Is Generative AI a threat to Cybersecurity?

The evolution of technology in recent times has become more interesting than it has ever been and over the last few years, Generative AI, fully known as Generative Artificial Intelligence, has been an excellent innovative addition. Artificial intelligence has now moved from being what we look forward to having in the future to being present, available, and improving.

Since the launch of ChatGPT in November 2022, many more generative tools have surfaced. Examples include GPT 4, AlphaCode, GitHub Copilot, and Bard amongst others.

3D render of robot with a laptop and mouse

 Across several industries and sectors, generative artificial Intelligence (AI) is changing the world, opening several possibilities and opportunities to work smartly. As a matter of fact, it is gradually becoming a major part of our lives as many more people now use it to generate content, such as text, images, music, sounds, and even videos. Professionals particularly those in the Customer operations, marketing and sales, software engineering, and R&D fields employ generative AI to generate content ideas amongst several other tasks. Users describe what they want, and generative AI gives output according to users’ input.  It does this by leveraging machine learning models trained on massive datasets to learn patterns, structures, and relationships in a dataset of human-created content to generate new and unique content similar to existing ones.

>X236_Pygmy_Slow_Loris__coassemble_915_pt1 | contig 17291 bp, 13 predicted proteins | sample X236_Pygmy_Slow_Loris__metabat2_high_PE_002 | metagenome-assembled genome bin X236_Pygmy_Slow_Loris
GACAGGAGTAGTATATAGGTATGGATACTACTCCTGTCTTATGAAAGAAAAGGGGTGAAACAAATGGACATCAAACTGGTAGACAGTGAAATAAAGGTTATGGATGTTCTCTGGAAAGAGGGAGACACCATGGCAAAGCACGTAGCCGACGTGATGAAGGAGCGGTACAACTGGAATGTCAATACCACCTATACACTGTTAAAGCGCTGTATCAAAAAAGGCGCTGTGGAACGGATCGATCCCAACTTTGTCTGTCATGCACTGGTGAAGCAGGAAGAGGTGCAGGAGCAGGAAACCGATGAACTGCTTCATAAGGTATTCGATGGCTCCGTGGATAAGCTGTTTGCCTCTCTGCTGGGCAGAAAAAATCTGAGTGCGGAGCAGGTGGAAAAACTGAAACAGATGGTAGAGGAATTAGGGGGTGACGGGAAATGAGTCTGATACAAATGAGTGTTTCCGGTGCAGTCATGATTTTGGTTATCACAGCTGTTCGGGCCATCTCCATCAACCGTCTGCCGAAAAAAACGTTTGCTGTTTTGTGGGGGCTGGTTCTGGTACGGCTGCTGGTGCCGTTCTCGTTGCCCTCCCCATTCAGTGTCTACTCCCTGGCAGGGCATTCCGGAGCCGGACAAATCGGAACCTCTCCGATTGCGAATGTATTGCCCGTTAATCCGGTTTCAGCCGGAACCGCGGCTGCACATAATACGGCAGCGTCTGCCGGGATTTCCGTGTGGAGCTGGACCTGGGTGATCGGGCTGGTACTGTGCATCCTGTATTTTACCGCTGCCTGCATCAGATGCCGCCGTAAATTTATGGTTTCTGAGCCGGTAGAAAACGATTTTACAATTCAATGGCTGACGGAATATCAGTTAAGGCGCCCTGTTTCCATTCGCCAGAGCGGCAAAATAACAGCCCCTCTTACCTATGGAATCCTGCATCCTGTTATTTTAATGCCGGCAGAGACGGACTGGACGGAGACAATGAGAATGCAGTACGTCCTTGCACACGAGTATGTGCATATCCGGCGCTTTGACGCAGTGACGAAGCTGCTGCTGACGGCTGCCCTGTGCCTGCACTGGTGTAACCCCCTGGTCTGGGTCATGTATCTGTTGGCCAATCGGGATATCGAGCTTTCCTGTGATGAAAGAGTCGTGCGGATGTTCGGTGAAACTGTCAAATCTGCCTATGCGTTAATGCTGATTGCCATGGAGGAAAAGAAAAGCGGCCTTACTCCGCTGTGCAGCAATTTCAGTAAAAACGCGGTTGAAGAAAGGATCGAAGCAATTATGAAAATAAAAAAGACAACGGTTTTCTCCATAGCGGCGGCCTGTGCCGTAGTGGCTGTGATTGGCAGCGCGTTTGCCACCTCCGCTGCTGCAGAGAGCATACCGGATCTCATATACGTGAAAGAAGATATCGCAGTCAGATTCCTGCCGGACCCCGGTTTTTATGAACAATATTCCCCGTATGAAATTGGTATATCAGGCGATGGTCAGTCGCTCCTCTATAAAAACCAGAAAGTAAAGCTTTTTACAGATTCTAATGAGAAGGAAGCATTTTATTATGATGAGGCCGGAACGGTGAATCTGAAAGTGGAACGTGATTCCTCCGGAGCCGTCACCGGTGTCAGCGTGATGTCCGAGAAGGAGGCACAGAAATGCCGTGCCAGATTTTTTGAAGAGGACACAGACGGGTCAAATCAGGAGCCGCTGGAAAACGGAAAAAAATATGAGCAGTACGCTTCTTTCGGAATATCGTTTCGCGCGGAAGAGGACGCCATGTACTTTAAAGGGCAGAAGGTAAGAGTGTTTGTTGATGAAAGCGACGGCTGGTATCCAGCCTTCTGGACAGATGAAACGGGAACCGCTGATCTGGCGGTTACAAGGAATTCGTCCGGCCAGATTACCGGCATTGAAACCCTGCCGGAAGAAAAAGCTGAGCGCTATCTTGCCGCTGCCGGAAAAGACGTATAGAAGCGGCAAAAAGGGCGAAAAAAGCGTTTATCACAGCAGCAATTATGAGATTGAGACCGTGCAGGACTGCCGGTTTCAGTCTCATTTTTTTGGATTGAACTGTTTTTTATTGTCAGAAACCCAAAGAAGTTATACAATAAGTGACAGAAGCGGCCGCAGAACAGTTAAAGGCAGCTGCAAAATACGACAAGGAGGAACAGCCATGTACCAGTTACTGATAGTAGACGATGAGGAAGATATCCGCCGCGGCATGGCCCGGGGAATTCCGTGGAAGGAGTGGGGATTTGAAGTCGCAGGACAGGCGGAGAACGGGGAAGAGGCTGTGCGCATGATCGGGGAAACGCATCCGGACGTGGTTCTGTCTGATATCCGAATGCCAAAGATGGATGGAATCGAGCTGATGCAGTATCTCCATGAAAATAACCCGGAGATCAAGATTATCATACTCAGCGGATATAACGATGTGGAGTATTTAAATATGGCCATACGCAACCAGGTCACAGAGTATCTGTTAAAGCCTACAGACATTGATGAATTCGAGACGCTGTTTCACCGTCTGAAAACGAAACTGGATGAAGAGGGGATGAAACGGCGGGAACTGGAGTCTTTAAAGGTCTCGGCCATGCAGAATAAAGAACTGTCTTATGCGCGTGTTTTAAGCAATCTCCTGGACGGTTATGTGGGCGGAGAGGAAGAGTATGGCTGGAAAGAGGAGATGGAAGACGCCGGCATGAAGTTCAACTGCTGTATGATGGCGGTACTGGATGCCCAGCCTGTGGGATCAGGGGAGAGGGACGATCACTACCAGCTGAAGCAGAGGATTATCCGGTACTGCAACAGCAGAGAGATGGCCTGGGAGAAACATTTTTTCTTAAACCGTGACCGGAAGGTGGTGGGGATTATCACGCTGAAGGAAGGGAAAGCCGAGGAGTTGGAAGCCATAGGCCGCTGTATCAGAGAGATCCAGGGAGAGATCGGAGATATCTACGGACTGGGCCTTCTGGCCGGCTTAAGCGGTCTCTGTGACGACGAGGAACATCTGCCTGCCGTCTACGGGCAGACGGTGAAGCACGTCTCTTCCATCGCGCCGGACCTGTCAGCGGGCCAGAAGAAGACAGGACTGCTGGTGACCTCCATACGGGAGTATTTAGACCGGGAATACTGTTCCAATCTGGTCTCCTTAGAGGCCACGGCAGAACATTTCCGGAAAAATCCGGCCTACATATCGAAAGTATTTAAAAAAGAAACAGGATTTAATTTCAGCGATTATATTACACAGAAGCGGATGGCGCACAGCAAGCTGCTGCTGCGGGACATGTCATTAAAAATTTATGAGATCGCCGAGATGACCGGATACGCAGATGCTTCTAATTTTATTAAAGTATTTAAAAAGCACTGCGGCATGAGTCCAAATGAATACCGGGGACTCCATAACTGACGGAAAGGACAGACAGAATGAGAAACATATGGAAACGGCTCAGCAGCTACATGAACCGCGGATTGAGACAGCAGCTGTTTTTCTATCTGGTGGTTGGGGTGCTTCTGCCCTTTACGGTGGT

Mckinsey, in a report titled The economic potential of Generative AI: The next productivity frontier, states that the era of generative AI is just beginning. It further emphasizes how Generative AI is positioned to unleash the next wave of productivity and could add trillions of dollars in value to the global economy.

We should be excited about this technological advancement. Should we be excited about this or is there anything to be concerned about? Are we safe? Does generative AI expose us to any more cybersecurity threats?

Despite the potential that generative AI promises, there might be something we should be cautious of. 

It started with the question “What happens to the data we put into ChatGPT that generates the kind of output we want?”